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5 "scponly" is an alternative 'shell' (of sorts) for system
6 administrators who would like to provide access to remote users to
7 both read and write local files without providing any remote
8 execution privileges. Functionally, it is best described as a
9 wrapper to the mostly trusted suite of ssh applications.
11 A typical usage of scponly is in creating a semi-public account not
12 unlike the concept of anonymous login for ftp. This allows an
13 administrator to share files in the same way an anon ftp setup
14 would, only employing all the protection that ssh provides. This is
15 especially significant if you consider that ftp authentications
16 traverse public networks in a plaintext format.
18 Instead of just a single anon user, scponly supports configuring
19 potentially many users, each of which could be set up to provide
20 access to distinct directory trees. Aside from the installation details
21 (see INSTALL), each of these users would have their default shell in
22 /etc/passwd set to "/usr/local/sbin/scponly" (or wherever you choose
23 to install it). This would mean users with this shell can neither
24 login interactively nor execute commands remotely. They can however,
25 scp files in and out, governed by the usual unix file permissions.
27 Some Features:
30 - logging: scponly logs time, client IP address, username, and the
31 actual request to syslog.
33 - choot: scponly can chroot to the user's home directory (or any
34 other directory the user has permissions for), disallowing access
35 to the rest of the filesystem.
37 - sftp compatibility. my testing of sftp against an scponly user
38 worked great. this is probably the cleanest and most usable way
39 for an scponly user to access files.
41 - sftp logging: if the ./configure directive
42 "--enable-sftp-logging-compat" is used, scponly will support sftp
45 - WinSCP 2.0/3.0 compatibility.
47 - gftp compatibility
49 - rsync compatibility
51 - security checks: root login is disallowed (though root
52 should never be configured to be using scponly as the default shell.)
53 scponly also checks the ownership of directories before chroot-ing
54 into them.
56 How it works:
58 If you were to examine the arguments passed to a shell by sshd upon
59 opening a remote connection, the structure of the argument vector
60 invariably looks like this:
62 <shell name> -c <remote command>
64 scponly validates remote requests by examining the third argument.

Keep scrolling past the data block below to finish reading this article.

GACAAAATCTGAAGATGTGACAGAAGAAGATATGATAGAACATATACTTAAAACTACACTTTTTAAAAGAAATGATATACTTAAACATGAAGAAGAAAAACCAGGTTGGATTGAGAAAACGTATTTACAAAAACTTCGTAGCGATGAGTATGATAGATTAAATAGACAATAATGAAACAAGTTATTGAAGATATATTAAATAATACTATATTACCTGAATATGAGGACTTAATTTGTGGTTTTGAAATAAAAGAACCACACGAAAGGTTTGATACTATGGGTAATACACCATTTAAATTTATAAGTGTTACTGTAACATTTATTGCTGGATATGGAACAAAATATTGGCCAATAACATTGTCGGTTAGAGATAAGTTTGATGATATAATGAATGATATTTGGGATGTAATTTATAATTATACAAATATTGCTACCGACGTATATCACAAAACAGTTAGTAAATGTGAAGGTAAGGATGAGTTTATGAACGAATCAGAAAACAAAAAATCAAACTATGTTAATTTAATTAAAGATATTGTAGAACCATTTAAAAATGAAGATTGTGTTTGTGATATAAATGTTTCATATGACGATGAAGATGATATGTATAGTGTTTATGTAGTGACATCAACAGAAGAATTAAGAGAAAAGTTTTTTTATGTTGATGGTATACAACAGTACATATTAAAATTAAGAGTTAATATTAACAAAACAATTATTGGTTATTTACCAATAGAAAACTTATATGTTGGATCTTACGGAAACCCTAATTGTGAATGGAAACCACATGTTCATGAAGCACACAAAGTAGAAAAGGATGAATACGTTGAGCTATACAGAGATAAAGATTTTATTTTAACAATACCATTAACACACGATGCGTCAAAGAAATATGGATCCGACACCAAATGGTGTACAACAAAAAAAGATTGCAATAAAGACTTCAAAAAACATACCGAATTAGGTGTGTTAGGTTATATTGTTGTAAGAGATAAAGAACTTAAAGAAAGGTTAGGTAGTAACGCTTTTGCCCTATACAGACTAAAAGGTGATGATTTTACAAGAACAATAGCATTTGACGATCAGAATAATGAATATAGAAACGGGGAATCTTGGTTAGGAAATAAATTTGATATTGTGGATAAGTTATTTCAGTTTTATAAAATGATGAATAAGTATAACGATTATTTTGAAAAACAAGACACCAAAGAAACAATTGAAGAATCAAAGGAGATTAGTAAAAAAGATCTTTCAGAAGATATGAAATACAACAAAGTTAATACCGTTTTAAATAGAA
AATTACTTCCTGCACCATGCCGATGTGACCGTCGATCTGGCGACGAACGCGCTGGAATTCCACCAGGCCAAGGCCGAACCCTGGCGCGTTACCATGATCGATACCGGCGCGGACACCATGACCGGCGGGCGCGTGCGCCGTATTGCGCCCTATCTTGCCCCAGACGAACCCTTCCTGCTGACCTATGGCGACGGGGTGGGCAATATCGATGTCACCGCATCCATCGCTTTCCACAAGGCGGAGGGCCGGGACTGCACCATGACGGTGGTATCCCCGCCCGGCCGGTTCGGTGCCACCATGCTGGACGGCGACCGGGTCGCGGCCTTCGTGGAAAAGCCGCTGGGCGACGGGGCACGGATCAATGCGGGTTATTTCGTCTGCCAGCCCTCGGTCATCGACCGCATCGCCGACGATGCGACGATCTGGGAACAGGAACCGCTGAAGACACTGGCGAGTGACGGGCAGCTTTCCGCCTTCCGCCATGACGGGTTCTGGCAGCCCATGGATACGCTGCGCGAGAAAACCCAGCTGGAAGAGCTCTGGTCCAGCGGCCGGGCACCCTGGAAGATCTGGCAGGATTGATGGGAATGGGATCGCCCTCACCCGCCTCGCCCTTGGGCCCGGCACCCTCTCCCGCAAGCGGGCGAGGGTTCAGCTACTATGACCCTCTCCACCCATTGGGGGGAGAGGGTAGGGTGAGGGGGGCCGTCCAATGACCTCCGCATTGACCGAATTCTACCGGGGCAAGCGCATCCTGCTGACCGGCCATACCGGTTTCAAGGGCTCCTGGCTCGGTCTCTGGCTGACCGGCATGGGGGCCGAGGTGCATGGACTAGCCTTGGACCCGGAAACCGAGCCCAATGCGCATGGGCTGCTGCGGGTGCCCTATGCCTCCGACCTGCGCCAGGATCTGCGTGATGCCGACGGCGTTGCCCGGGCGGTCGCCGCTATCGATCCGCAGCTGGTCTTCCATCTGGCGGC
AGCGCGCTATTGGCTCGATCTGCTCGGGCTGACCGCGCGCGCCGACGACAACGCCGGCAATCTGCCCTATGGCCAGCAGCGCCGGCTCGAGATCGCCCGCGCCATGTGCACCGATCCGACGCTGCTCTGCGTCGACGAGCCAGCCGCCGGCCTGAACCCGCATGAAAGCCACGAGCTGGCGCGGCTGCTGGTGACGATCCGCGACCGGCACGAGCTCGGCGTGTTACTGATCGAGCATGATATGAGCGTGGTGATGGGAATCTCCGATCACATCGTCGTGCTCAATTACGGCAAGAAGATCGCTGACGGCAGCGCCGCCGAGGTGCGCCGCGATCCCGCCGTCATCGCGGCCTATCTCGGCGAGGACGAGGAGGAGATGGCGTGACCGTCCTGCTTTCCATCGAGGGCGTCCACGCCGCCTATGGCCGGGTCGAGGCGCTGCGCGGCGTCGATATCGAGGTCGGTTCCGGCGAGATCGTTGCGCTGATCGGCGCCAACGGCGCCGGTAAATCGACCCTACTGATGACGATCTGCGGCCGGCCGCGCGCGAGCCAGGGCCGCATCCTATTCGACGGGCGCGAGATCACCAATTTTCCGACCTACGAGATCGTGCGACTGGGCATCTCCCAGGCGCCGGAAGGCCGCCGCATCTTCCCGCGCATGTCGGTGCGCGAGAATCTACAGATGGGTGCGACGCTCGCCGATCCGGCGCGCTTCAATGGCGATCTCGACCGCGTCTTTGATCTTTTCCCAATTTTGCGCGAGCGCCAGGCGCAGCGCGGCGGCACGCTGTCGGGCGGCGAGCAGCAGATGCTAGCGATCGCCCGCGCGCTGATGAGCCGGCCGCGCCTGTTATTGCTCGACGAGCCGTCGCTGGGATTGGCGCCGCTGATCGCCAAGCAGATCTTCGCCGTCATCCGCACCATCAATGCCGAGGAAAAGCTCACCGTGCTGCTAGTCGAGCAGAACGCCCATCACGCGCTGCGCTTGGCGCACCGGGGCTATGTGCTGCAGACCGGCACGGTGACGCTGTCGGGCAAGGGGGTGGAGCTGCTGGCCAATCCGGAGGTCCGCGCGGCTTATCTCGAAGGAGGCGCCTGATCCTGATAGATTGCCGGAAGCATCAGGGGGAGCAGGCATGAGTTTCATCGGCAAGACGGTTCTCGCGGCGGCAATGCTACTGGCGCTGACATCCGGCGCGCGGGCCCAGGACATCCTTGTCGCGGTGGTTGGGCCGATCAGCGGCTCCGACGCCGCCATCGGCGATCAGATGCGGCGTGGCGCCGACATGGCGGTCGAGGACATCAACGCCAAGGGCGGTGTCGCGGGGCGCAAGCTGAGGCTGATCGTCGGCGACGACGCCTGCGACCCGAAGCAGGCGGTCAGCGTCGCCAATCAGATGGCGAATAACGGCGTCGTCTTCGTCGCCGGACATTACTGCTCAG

65 scponly also verifies the request by disallowing what a normal
66 shell would interpret as "special characters". This prevents
67 someone from piggybacking additional commands onto a valid scp
68 request. It may seem that using scponly would prevent using scp to
69 copy files that really do contain special characters. However,
70 copying files with special characters in their names can be
71 accomplished by using wildcards (which are allowable characters) to
72 match the filenames.
74 scponly doesnt do anything to manage read/write permissions. The
75 ssh applications already do that just fine. If you use scponly, be
76 aware that good old unix file permissions are still doing the work
77 of protecting your files.
80 MAY 2002 ADDENDUM:
81 I've since discovered that ssh.com's commercial ssh offering
82 supports BOTH "dummy users" as well as scponly-ish functionality. I
83 have not been able to find any notes on these features, but I did read
84 that they exist. I will make a point to include more information later.
85 It appears that OpenSSH does not yet support these features. At this time,
86 I have no plans to end-of-life scponly, though ultimately, I recognize
87 that scponly should eventually become just a feature of whichever sshd
88 you may run.
90 NOV 2003 ADDENDUM:
91 OpenSSH still doesnt support configurable chrooting for users OR
92 disallowing interactive login.
94 NOV 2004 ADDENDUM:
95 OpenSSH still doesnt support configurable chrooting for users OR
96 disallowing interactive login.
98 DEC 2005 ADDENDUM:
99 OpenSSH still doesnt support configurable chrooting for users OR
100 disallowing interactive login.